Farming is all about knowing the weather
Imagine life without weather data. Commercial aviation would cease. Forecasting extreme weather events would be impossible. Emergency response systems would be unprepared for natural disasters. Flood and crop insurance wouldn’t exist. Even planning your weekend activities would be harder.
Today, weather data improve the lives of many people. But, there are still parts of the globe where weather monitoring doesn't exist. That is exactly the case across much of the African continent.
The Trans-African HydroMeteorological Observatory (TAHMO) initiative seeks to install and operate 20,000 weather stations in Sub-Saharan Africa.
Smart farming becomes more and more important: In the upcoming century, world population will reach 9.7 billion people by 2050. We will need to produce more food - and for that, we desperately need more and better farming.
The TAHMO initiative supports World Meteorological Organization (WMO) Resolutions 40 and 25 by giving free access to raw weather data for scientific research and government use.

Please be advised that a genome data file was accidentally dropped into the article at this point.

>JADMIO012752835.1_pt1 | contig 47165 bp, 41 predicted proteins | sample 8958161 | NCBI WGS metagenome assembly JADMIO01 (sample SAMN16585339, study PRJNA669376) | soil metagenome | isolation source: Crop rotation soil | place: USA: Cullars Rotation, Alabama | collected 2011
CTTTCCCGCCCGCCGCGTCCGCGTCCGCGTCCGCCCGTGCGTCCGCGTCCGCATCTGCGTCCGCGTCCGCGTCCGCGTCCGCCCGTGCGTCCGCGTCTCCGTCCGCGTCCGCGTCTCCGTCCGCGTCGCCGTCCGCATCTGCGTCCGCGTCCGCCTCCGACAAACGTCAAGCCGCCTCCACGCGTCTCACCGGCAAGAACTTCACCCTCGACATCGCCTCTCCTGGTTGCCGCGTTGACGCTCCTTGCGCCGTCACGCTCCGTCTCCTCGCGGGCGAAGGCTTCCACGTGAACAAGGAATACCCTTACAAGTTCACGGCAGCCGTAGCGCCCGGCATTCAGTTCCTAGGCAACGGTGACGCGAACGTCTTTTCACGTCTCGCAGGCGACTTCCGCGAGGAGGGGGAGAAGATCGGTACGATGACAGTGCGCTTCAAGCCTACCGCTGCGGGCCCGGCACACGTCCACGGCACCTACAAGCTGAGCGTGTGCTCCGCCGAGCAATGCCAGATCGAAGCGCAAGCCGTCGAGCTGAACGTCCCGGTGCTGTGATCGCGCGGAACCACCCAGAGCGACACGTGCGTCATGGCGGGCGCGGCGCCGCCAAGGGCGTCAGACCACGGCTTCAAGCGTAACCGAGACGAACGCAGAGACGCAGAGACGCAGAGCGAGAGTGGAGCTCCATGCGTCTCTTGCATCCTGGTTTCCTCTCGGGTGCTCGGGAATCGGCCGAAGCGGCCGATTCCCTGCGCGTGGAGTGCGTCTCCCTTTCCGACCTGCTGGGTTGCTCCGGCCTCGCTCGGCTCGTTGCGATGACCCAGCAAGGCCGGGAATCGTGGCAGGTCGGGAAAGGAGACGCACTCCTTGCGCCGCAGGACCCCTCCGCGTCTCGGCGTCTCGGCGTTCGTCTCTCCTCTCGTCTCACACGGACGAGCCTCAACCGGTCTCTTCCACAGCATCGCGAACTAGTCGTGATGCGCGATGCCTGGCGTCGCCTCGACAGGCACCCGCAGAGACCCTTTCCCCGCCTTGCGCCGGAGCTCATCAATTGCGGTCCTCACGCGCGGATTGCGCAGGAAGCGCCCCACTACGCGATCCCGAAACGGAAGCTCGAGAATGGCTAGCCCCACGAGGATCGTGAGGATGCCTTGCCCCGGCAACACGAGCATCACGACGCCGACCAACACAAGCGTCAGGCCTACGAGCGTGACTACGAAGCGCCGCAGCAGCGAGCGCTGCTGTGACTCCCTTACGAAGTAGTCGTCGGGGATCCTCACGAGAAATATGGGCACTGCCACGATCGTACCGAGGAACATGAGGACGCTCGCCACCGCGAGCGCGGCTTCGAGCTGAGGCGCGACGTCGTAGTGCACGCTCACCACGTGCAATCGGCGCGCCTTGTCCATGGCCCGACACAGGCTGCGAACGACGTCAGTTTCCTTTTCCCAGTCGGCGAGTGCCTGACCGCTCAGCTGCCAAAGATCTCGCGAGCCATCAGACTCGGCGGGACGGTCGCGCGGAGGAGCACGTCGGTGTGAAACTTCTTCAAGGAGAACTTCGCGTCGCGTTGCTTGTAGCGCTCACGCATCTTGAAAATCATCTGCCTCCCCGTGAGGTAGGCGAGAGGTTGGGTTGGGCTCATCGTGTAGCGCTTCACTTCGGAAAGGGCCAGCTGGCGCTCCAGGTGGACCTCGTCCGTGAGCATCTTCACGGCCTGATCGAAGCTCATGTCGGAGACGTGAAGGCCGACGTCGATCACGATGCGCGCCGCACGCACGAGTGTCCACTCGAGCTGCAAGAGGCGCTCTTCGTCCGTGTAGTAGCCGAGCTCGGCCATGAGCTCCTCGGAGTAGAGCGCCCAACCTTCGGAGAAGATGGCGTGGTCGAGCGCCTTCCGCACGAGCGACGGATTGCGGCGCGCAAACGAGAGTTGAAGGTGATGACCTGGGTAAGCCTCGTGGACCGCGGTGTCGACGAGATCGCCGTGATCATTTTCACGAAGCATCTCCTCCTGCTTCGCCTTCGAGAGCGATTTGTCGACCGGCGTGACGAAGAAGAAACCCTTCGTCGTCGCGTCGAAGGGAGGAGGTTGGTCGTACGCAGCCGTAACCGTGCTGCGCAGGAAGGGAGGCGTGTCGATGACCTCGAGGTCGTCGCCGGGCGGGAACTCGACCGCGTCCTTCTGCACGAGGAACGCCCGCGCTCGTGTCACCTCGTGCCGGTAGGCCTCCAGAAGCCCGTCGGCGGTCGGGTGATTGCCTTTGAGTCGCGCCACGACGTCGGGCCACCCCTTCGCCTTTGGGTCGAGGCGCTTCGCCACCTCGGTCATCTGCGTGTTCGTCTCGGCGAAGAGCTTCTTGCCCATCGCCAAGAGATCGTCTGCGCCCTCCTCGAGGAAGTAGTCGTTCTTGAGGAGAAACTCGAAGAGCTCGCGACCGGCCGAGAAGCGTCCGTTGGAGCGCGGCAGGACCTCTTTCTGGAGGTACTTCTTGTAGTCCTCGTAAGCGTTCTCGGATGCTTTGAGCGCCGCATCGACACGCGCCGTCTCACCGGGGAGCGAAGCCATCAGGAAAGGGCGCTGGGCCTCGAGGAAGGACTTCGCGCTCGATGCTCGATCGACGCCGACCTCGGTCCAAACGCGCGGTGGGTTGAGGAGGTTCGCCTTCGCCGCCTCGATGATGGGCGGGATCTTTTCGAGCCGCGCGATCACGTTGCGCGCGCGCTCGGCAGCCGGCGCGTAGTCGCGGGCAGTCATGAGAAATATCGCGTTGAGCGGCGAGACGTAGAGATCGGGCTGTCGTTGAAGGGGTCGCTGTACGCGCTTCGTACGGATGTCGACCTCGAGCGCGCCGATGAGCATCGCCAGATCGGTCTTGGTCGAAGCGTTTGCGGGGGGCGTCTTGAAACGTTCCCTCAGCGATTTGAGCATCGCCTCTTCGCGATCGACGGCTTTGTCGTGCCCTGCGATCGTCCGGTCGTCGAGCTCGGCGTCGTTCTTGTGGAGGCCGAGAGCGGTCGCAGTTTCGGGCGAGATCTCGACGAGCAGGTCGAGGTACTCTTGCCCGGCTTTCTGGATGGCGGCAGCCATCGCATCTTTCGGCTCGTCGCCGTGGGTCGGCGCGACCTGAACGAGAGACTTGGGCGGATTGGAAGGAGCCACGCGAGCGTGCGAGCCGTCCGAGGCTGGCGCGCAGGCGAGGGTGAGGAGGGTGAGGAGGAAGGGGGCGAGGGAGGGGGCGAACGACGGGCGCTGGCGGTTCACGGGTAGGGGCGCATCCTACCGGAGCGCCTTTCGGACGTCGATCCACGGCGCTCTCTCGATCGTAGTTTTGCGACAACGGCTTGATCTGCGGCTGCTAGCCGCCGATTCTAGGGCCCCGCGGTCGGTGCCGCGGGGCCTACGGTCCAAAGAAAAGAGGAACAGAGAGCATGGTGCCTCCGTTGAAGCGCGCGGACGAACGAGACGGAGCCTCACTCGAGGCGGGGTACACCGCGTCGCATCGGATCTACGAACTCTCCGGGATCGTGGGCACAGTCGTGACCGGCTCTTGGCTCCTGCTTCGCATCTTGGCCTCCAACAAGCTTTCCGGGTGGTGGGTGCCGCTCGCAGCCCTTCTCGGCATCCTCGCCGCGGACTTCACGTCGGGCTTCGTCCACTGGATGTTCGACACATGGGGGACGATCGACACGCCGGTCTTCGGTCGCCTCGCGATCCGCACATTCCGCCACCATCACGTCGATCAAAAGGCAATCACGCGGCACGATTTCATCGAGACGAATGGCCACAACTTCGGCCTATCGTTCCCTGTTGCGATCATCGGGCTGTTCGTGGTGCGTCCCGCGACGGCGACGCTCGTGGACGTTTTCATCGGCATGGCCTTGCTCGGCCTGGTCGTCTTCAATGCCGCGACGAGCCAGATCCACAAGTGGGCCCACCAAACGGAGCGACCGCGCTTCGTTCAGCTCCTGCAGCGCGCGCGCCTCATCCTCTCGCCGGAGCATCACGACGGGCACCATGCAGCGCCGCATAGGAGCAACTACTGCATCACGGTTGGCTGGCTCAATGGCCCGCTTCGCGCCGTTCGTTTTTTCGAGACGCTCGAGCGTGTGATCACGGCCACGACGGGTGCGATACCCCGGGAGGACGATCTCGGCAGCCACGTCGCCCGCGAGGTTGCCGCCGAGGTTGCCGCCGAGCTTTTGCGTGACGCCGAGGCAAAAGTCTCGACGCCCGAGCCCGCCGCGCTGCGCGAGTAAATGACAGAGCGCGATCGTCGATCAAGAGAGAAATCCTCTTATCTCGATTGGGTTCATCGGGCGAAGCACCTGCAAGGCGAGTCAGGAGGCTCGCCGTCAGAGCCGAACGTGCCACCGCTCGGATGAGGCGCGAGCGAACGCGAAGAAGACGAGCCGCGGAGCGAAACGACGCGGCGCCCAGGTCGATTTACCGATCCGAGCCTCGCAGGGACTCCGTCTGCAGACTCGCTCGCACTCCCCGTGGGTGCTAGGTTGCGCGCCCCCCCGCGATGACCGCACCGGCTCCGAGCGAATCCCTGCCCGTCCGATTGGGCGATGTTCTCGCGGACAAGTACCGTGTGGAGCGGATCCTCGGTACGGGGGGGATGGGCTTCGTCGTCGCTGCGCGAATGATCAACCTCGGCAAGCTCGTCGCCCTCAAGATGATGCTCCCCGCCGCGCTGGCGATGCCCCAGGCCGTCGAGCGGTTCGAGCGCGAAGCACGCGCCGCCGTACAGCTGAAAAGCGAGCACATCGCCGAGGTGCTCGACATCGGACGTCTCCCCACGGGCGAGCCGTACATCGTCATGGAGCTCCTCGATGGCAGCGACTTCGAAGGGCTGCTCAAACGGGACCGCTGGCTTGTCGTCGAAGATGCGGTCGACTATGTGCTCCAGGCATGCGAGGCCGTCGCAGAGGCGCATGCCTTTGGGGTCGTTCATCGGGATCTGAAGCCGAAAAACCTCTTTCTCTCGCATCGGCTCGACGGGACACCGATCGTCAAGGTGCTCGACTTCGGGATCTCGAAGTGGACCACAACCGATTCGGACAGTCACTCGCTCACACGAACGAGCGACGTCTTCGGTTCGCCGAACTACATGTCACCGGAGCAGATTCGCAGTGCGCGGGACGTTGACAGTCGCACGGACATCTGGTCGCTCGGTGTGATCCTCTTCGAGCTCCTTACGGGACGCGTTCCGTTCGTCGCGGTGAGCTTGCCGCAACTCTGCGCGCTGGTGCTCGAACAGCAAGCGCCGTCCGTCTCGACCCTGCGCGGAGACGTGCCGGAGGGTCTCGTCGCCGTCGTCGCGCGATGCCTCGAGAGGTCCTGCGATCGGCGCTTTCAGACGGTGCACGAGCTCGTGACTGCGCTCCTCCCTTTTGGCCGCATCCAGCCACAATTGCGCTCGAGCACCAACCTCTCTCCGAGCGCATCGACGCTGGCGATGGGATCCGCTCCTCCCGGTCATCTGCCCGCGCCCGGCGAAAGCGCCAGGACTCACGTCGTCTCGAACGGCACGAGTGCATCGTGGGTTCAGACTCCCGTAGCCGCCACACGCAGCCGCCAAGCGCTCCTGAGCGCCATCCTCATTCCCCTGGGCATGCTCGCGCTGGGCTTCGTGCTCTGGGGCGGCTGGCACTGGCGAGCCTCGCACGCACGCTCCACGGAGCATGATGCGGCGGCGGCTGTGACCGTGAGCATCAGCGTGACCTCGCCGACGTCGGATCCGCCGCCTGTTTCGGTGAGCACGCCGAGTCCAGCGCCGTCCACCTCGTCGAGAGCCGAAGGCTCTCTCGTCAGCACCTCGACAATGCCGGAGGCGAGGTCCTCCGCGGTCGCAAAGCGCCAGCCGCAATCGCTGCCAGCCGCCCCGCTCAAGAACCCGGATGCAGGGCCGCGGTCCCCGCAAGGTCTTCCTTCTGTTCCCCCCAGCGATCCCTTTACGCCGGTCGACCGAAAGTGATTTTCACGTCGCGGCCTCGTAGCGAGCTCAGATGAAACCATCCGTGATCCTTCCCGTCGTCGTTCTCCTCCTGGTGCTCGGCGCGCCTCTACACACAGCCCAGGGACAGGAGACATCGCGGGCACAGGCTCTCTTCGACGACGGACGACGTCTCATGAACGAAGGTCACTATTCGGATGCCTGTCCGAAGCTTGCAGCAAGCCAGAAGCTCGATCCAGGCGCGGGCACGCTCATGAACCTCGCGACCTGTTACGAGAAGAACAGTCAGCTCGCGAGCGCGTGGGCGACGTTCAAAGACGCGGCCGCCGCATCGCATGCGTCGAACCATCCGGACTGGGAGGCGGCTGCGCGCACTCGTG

- The first TAHMO weather station was installed in 2012.
- To date, TAHMO has installed 105 weather stations in Cameroon, Chad, Democratic Republic of Congo, Ghana, Kenya, Mali, Nigeria, Senegal, South Africa, and Uganda.
- The majority of weather stations are being installed at local schools where teachers are using the data in their classroom lessons.
- Funding has been provided by USAID, Swedish Aid, Dutch Aid, European Union, IBM, and the Rockefeller Foundation.
The ATMOS 41 weather station brings data to African farmers. METER packages 12 weather sensors into a single, compact device. So, installation and maintenance have been simplified to the maximum.
Do you want to be involved in this ambitious program besides running or cycling? Would you like to contribute your ideas and efforts to this multi-dimensional initiative? TAHMO is always looking for new people to get involved.
"We have to increase food production globally by 70%.
Weather data would give African farmers the information they need to make real gains in crop production."